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Everything you need to know about Elon Musk’s Twitter

Everything you need to know about Elon Musk’s Twitter
Harriet Chamberlain author headshot

By Harriet Chamberlain, Associate Partner 

It hasn’t been long since Elon Musk completed his $44bn deal to own Twitter. Since becoming “Chief Twit” (his words not ours) with his goal of championing freedom of speech, he has fired about half the workforce, amplified conspiracy theories and allowed hate speech to proliferate. Some people were excited by the idea of Musk’s bold and fast-paced leadership, whilst others viewed it as an attack on American democracy.

Associate Partner Harriet Chamberlain shares her thoughts on the biggest controversies to date and what this all means for businesses who rely on Twitter to communicate.  

Read our latest consumer insights

Controversies at Twitter under Musk

Perhaps the most controversial event that has happened since Musk’s appointment at Twitter, alongside the deplorable rise in hate-speech, has been the speed and depth of staff redundancies. The dismissals have occurred across a number of departments including communications and public policy, though perhaps more worryingly, also human rights, accessibility and AI ethics

There has also been talk of allowing Donald Trump and other banned accounts back on to the platform, or anyone else that Musk views as having been “censored for minor violations”. I’m not sure inciting an insurrection would go down as a small offence, but there has been no news as yet about Trump’s return.

Blue tick verification for all

The biggest change that Musk has announced (so far) is of course allowing all users to become ‘verified’ via a blue tick by paying just $8 for a monthly subscription to Twitter Blue, as he seeks to build a more sustainable subscription-based business model. The coveted blue tick has long been a powerful symbol of authenticity and given only once Twitter had verified the identity of the user who had applied for it. Unfortunately, some people quickly worked out that they could pay for a blue tick and then change their account name to impersonate celebrities, politicians, journalists and businesses. Whilst I can’t get away with sharing much of the parody content that has been shared as a result, some examples of tweets shared from imposter accounts include:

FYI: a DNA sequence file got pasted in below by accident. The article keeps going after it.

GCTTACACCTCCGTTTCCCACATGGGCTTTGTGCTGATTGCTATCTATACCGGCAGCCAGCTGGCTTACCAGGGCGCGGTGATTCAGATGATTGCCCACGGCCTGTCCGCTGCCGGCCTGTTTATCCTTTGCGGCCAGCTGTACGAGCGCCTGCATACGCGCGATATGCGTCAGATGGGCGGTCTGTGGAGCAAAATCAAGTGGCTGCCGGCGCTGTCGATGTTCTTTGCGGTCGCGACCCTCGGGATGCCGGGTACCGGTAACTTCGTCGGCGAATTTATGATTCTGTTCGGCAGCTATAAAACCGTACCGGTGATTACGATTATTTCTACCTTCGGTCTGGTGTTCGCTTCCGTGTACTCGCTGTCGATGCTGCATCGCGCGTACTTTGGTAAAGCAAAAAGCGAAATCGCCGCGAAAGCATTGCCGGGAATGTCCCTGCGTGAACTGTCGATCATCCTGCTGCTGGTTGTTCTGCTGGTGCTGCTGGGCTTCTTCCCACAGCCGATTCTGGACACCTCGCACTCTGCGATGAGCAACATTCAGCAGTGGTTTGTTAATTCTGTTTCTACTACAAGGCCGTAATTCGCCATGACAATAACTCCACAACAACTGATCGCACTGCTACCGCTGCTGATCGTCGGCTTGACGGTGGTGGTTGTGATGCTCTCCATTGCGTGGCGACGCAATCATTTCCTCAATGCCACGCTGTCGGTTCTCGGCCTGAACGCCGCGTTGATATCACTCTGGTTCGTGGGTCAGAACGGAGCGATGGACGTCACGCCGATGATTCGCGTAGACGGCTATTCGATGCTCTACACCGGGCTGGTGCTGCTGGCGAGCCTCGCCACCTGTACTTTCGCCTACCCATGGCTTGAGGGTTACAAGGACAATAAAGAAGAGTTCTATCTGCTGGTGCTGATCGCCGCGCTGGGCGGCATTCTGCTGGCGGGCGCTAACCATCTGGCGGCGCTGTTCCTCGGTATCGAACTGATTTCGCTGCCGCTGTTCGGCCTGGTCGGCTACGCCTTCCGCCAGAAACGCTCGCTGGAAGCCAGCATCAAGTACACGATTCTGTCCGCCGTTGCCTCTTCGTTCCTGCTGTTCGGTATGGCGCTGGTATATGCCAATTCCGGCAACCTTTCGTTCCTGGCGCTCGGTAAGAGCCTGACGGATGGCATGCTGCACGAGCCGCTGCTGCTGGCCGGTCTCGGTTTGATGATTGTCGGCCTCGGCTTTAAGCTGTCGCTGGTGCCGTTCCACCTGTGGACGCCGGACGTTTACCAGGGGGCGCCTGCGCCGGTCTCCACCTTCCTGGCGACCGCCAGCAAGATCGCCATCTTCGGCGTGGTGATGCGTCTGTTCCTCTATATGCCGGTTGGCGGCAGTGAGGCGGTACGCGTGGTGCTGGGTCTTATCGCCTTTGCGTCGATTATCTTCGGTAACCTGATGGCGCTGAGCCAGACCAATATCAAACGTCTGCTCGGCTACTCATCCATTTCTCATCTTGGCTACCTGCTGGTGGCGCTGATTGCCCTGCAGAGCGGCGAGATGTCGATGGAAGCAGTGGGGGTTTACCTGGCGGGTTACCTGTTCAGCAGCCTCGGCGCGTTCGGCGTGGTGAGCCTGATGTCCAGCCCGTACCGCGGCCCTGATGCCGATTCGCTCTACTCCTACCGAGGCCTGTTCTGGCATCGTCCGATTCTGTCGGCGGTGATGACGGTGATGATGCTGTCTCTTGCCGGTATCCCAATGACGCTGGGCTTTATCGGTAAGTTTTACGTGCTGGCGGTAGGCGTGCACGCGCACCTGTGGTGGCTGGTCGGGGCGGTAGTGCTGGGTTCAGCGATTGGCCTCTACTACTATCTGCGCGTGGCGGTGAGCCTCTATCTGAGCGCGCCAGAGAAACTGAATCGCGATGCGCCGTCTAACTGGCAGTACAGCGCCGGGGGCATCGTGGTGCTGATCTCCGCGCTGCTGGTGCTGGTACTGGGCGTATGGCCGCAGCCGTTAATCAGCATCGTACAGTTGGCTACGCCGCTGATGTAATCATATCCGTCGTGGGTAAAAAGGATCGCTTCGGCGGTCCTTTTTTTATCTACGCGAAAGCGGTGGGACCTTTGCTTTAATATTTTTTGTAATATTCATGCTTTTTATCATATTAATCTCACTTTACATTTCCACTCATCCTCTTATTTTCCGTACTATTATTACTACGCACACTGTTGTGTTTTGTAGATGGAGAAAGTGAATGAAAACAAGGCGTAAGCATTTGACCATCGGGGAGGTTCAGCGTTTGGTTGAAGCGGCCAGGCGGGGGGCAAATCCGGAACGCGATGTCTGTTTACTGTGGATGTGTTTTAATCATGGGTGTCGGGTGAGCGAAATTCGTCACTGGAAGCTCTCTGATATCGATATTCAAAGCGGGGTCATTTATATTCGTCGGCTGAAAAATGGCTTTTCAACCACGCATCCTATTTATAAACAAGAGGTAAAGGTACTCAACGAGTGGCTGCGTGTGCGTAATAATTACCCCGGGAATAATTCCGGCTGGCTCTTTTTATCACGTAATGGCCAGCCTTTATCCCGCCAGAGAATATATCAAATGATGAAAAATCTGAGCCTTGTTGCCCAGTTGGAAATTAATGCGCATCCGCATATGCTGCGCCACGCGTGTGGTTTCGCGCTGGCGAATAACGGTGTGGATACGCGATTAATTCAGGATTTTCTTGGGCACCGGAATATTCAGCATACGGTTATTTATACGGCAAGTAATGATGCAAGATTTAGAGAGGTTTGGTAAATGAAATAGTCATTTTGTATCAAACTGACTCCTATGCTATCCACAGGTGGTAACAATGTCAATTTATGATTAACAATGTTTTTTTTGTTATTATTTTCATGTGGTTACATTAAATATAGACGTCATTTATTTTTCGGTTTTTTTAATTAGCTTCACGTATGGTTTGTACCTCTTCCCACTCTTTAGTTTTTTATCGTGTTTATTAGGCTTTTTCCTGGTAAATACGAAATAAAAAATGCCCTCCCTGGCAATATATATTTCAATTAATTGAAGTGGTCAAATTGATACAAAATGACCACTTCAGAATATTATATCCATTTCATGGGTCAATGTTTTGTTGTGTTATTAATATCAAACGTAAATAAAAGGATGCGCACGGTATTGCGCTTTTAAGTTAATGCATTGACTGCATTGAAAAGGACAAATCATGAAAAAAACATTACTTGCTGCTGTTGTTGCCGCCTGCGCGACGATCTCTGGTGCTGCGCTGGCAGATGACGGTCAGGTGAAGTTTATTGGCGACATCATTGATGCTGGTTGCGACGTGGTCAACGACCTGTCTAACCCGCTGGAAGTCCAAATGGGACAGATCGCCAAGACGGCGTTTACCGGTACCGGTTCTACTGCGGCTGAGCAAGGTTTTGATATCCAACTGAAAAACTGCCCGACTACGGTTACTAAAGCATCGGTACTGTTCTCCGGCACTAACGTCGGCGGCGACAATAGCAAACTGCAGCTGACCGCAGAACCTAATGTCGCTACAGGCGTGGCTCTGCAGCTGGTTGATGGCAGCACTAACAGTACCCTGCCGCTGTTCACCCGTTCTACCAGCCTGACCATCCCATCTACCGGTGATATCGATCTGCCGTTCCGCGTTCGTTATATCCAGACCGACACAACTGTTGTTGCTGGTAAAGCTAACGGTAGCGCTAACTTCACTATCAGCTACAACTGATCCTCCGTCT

• “Donald Trump”: Obama was the best president of our lifetime. No contest!
  • “Apple”: Introducing Apple Air+. A brand new, innovative group of atoms specifically tuned to enhance your Apple Store experience…$9.99/30m

“Pepsi”: Coke is better

The chaos quickly became too much for Twitter, and the paid-for blue tick offering was swiftly revoked. In public however, Musk appeared defiant, tweeting “Usage of Twitter continues to rise. One thing for sure: it isn’t boring!” whilst also making it clear that impersonation on the platform wouldn’t be tolerated and shutting down a number of fake accounts, particularly the ones that parodied him.  

Where does Musk’s Twitter takeover leave our clients?

Luckily there’s no longer a risk that someone will impersonate your business, which is a relief given the damage this can cause. US pharmaceutical company Eli Lilly & Co, who had previously come under fire for charging high prices for insulin, saw a 4.5% fall in their stock price after a fake tweet was shared announcing that their drug would henceforth be free.  

One element that is worrying some digital marketers however, is whether they should advertise on the platform or indeed quit it altogether, as fashion brand Balenciaga has just announced. Many businesses have paused their paid campaigns on Twitter whilst they wait to see how the situation plays out, including Volkswagen, Pfizer and Audi. Brands usually react with caution to big changes in order to protect brand value, so this is a perfectly legitimate response. Musk has reacted furiously to this drop in ad revenue, threatening a “thermonuclear name and shame” campaign on those businesses (which makes no sense given that those who had done so had already announced it).   

We have no idea where Twitter will be headed within the next few weeks and months. Things are changing so dramatically every day, and I predict that by the time this post goes live, Musk will have shared a new internet-breaking tweet that will render it antiquated. For now:

  1. We wouldn’t advise taking a statement action like quitting Twitter until the full situation unfolds
  2. Pausing advertising gives brands time to assess the situation and could be beneficial, although this should be assessed on a case-by-case basis depending on the nature of the business, your audience and the scale and value of the ad campaign
  3. Keep a close eye on the platform and news so you can understand any emerging issues for your business and react accordingly

Get more insights into consumer behaviour – download our 2022 Consumer Report

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